Yusra Iftikhar

It's Hard to See Calorie Count on Menus in Eating Disorder Recovery

Editor’s note: If you live with an eating disorder, the following post could be potentially triggering. You can contact the Crisis Text Line by texting “NEDA” to 741-741. I haven’t been to the movies in a while, so I was excited when my friend suggested we head to a nearby theater last weekend. We left the house intending to watch either “Hidden Figures” or “La La Land” and of course, with our luck, we ended up in “Split.” To my pleasant surprise, it was a pretty good movie, disturbing as it may have been at times. It had been a while since lunch, and I was getting hungry. I’ve been getting severe stomach pains lately if I don’t eat within a few hours and wanted to make sure I avoided that feeling at all costs, especially while I was away from home. I don’t know who pointed it out first, but my friend and I both ended up noting the theater’s snack menu had calories listed next to each item. She left to use the restroom and I just kind of stood there, unmoving, staring at the menu for a while. As someone who has struggled with an eating disorder, calorie counts still throw me off and cause me to second guess my choices. As soon as I started reading through the options, I felt my mind involuntarily trying to convince itself I could wait another two and a half hours before eating. Turns out, I’ve gotten really quick at mental math. Deep down, I knew I couldn’t wait. So, I took the plunge and ordered. I have spent the past few days trying to be proud of myself for defying my eating disorder in this way, even if it was uncomfortable and frustrating. The problem with calorie counts on menus is it can only go wrong. I feel really, there are two outcomes. Either a person is deterred from eating what they want and what their body may have needed at that time, or they eat it and feel guilt soon after — maybe even as soon as the first bite. It’s not fair for me to generalize, and for those who have never or no longer struggle with food issues, menu calories allow quick access to that information. However, it’s important to keep in mind the number of calories does not give any information regarding nutrition. My breakfast could have a low number of calories, but very little protein to keep me full longer into the day. I could have a high calorie breakfast packed with the nutrients that my body needs to stay healthy and energized. Low calorie does not guarantee nutrition. Low calorie does not guarantee health. Low calorie most certainly does not guarantee happiness. Long story short, I got the nachos. This post originally appeared on Ease and Honor. If you or someone you know is struggling with an eating disorder, you can call the National Eating Disorders Association Helpline at 1-800-931-2237. We want to hear your story. Become a Mighty contributor here . Pexels photo via Stockpic.com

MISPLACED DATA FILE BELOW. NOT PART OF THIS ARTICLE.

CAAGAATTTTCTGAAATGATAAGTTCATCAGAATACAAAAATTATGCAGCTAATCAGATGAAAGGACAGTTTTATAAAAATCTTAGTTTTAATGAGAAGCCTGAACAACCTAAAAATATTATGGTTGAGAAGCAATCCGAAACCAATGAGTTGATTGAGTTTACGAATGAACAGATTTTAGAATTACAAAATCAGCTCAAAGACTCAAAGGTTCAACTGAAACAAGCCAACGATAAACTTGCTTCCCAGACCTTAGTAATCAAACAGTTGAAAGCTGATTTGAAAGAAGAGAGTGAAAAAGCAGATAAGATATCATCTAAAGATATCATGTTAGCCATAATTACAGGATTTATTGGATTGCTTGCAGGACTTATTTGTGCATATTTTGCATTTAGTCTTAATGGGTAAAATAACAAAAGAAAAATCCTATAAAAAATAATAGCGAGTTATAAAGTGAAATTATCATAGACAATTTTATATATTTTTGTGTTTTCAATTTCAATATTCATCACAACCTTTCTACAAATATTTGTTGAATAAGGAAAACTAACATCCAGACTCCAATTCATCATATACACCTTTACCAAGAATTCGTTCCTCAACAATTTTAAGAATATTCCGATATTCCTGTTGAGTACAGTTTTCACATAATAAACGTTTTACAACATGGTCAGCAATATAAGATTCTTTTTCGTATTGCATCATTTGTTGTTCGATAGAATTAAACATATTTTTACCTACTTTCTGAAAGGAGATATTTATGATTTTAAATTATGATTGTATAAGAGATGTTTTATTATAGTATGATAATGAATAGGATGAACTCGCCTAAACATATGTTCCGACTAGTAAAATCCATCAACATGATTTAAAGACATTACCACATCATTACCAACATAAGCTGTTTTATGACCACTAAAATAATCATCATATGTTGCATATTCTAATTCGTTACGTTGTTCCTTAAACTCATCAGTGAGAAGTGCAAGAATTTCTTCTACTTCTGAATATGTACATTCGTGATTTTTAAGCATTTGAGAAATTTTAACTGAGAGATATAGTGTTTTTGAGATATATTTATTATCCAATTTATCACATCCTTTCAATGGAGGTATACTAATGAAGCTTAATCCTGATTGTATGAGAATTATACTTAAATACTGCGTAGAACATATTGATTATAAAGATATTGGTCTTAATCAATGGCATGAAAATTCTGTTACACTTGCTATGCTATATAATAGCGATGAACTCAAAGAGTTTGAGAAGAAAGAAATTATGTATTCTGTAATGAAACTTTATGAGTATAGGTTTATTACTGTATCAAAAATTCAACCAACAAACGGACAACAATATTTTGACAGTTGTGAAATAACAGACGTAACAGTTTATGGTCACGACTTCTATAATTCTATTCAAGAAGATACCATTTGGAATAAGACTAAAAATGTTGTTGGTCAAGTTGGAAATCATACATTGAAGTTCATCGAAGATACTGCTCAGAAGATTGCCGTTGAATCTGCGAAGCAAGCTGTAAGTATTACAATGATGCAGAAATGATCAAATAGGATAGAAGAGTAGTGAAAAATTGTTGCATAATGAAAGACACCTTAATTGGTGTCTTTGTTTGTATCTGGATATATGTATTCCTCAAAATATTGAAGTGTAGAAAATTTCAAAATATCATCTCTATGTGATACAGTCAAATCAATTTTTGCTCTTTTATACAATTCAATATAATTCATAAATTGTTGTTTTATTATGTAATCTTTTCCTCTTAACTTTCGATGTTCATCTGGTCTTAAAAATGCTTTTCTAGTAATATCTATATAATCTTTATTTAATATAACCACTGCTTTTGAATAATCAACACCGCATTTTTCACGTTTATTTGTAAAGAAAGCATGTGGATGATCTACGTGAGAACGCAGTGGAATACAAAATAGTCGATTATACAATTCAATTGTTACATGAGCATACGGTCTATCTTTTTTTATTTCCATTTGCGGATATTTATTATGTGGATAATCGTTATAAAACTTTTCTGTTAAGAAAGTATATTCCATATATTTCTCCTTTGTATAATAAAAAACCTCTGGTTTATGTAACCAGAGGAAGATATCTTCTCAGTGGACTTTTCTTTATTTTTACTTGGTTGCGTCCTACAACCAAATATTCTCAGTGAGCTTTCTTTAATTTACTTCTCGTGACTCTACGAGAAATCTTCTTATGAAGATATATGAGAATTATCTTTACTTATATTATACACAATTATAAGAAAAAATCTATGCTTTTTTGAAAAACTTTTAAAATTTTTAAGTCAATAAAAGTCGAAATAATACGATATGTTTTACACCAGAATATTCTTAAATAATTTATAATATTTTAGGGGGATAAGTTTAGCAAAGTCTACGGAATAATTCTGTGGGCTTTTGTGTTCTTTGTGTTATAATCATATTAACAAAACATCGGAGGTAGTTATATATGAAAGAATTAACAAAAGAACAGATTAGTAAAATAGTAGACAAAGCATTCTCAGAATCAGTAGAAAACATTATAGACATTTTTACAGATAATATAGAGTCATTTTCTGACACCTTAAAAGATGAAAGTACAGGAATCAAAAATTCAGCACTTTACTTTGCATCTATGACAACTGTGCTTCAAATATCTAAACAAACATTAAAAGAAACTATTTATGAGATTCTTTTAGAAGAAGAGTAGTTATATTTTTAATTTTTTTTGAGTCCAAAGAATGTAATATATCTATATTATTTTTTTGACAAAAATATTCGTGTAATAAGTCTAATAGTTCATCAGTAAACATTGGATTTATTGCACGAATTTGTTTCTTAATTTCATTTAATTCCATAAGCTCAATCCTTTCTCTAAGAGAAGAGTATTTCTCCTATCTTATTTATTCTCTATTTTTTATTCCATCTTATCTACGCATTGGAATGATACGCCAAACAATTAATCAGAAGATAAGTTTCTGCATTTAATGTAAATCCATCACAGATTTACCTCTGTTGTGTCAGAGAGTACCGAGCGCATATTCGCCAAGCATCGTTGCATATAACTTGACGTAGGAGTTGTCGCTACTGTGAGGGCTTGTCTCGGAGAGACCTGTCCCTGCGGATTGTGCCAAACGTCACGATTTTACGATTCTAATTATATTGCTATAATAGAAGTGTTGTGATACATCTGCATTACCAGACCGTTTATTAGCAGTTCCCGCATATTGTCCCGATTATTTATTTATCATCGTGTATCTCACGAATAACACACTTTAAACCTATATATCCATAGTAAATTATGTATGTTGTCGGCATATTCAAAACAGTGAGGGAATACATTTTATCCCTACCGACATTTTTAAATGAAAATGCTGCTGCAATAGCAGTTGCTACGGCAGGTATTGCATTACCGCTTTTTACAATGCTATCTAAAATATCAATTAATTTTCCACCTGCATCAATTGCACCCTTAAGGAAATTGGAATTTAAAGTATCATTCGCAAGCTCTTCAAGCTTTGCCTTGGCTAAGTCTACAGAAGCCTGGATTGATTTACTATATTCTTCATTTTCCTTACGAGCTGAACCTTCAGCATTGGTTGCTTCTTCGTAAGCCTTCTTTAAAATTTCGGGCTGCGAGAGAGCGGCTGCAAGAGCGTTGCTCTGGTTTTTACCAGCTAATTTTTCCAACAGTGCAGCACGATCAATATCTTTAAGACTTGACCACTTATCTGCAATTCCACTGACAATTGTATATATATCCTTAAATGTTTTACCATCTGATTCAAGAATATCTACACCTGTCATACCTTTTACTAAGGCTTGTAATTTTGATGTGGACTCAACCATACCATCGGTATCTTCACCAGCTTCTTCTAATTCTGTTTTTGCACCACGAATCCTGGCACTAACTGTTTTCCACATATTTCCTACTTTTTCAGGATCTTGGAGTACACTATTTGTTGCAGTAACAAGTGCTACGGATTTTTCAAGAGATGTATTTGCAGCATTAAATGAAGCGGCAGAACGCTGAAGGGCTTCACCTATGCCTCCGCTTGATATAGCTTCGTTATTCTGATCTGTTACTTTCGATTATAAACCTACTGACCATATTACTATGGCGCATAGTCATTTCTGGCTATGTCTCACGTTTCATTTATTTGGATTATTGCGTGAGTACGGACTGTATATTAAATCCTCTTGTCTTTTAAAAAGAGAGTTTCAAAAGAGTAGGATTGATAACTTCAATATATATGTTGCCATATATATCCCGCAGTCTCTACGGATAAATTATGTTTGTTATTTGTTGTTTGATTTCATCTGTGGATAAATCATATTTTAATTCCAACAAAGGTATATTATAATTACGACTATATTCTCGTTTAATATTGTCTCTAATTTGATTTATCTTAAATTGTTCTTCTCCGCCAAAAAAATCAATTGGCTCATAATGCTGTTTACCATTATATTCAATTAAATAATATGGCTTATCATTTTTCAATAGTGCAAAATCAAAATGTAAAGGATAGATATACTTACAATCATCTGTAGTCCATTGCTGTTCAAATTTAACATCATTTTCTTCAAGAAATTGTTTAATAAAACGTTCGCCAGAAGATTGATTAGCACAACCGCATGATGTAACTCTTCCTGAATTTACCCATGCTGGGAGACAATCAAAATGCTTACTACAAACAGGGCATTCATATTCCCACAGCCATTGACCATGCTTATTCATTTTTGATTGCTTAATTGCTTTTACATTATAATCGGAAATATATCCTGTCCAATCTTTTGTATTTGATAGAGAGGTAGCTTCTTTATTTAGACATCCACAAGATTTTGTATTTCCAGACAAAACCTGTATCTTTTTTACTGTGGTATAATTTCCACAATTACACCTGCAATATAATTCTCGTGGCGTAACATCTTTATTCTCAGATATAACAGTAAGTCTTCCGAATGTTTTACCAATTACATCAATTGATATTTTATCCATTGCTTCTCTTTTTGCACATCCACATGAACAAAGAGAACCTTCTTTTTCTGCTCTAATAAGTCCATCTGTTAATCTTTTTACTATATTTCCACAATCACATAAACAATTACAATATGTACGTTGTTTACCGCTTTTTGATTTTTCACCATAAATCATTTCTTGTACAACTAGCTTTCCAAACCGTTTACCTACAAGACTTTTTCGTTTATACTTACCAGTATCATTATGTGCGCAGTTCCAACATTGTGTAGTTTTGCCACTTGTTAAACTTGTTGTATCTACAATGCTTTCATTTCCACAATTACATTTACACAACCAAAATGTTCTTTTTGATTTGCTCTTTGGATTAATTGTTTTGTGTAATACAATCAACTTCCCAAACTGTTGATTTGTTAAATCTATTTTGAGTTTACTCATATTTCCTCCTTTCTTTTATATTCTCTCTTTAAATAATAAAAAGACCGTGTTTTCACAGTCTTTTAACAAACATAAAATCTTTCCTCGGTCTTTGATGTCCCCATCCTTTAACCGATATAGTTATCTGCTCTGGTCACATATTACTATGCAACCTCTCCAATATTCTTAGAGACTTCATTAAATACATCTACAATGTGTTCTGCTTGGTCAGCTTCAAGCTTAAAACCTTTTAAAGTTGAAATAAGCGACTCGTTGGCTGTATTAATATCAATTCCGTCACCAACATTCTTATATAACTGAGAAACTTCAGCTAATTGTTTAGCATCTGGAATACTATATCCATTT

Elisa May

The Disparaging Conversation I Overheard at Work About Mental Illness